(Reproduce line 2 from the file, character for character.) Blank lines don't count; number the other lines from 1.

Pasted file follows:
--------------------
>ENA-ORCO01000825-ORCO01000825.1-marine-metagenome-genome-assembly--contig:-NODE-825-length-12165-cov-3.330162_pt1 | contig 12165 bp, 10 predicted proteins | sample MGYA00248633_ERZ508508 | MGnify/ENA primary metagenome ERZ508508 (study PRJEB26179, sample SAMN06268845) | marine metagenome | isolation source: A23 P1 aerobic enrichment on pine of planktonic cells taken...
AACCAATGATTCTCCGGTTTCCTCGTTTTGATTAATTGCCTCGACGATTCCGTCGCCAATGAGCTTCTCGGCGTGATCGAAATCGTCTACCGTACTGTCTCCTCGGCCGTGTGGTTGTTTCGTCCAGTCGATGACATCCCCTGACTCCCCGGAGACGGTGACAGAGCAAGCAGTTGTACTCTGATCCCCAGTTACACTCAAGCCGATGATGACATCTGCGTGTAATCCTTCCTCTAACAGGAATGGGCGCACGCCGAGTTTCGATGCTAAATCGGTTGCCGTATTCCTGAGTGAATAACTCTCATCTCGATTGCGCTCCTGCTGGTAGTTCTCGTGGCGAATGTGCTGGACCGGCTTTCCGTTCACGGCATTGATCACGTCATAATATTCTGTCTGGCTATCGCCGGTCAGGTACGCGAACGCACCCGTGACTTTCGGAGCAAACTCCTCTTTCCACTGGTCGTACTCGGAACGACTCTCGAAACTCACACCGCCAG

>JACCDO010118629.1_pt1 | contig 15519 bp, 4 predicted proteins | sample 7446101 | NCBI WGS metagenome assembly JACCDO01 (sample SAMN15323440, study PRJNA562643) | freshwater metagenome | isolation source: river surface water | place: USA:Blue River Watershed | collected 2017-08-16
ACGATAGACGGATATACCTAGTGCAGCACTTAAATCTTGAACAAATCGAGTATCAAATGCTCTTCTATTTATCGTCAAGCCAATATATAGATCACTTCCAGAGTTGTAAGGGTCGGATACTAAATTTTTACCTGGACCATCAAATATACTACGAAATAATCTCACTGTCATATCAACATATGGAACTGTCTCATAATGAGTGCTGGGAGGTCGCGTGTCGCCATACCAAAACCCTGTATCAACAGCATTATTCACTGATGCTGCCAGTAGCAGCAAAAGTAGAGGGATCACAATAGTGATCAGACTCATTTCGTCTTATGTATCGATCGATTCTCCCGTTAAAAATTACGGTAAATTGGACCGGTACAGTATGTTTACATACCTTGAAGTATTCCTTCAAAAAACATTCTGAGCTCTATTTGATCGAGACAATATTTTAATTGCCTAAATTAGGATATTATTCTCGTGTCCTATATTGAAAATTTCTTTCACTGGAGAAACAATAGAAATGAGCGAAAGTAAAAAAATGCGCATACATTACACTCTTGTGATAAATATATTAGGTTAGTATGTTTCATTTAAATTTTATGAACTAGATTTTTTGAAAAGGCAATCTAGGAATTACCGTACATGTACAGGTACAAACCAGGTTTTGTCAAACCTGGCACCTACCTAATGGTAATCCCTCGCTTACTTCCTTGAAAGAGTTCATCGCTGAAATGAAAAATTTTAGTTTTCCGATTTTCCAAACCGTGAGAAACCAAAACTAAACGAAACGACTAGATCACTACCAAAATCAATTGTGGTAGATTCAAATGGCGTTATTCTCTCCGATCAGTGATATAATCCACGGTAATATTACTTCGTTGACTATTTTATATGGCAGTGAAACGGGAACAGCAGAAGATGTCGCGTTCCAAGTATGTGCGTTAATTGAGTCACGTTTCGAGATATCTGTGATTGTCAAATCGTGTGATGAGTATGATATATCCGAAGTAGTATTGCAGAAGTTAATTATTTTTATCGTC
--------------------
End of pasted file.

AACCAATGATTCTCCGGTTTCCTCGTTTTGATTAATTGCCTCGACGATTCCGTCGCCAATGAGCTTCTCGGCGTGATCGAAATCGTCTACCGTACTGTCTCCTCGGCCGTGTGGTTGTTTCGTCCAGTCGATGACATCCCCTGACTCCCCGGAGACGGTGACAGAGCAAGCAGTTGTACTCTGATCCCCAGTTACACTCAAGCCGATGATGACATCTGCGTGTAATCCTTCCTCTAACAGGAATGGGCGCACGCCGAGTTTCGATGCTAAATCGGTTGCCGTATTCCTGAGTGAATAACTCTCATCTCGATTGCGCTCCTGCTGGTAGTTCTCGTGGCGAATGTGCTGGACCGGCTTTCCGTTCACGGCATTGATCACGTCATAATATTCTGTCTGGCTATCGCCGGTCAGGTACGCGAACGCACCCGTGACTTTCGGAGCAAACTCCTCTTTCCACTGGTCGTACTCGGAACGACTCTCGAAACTCACACCGCCAG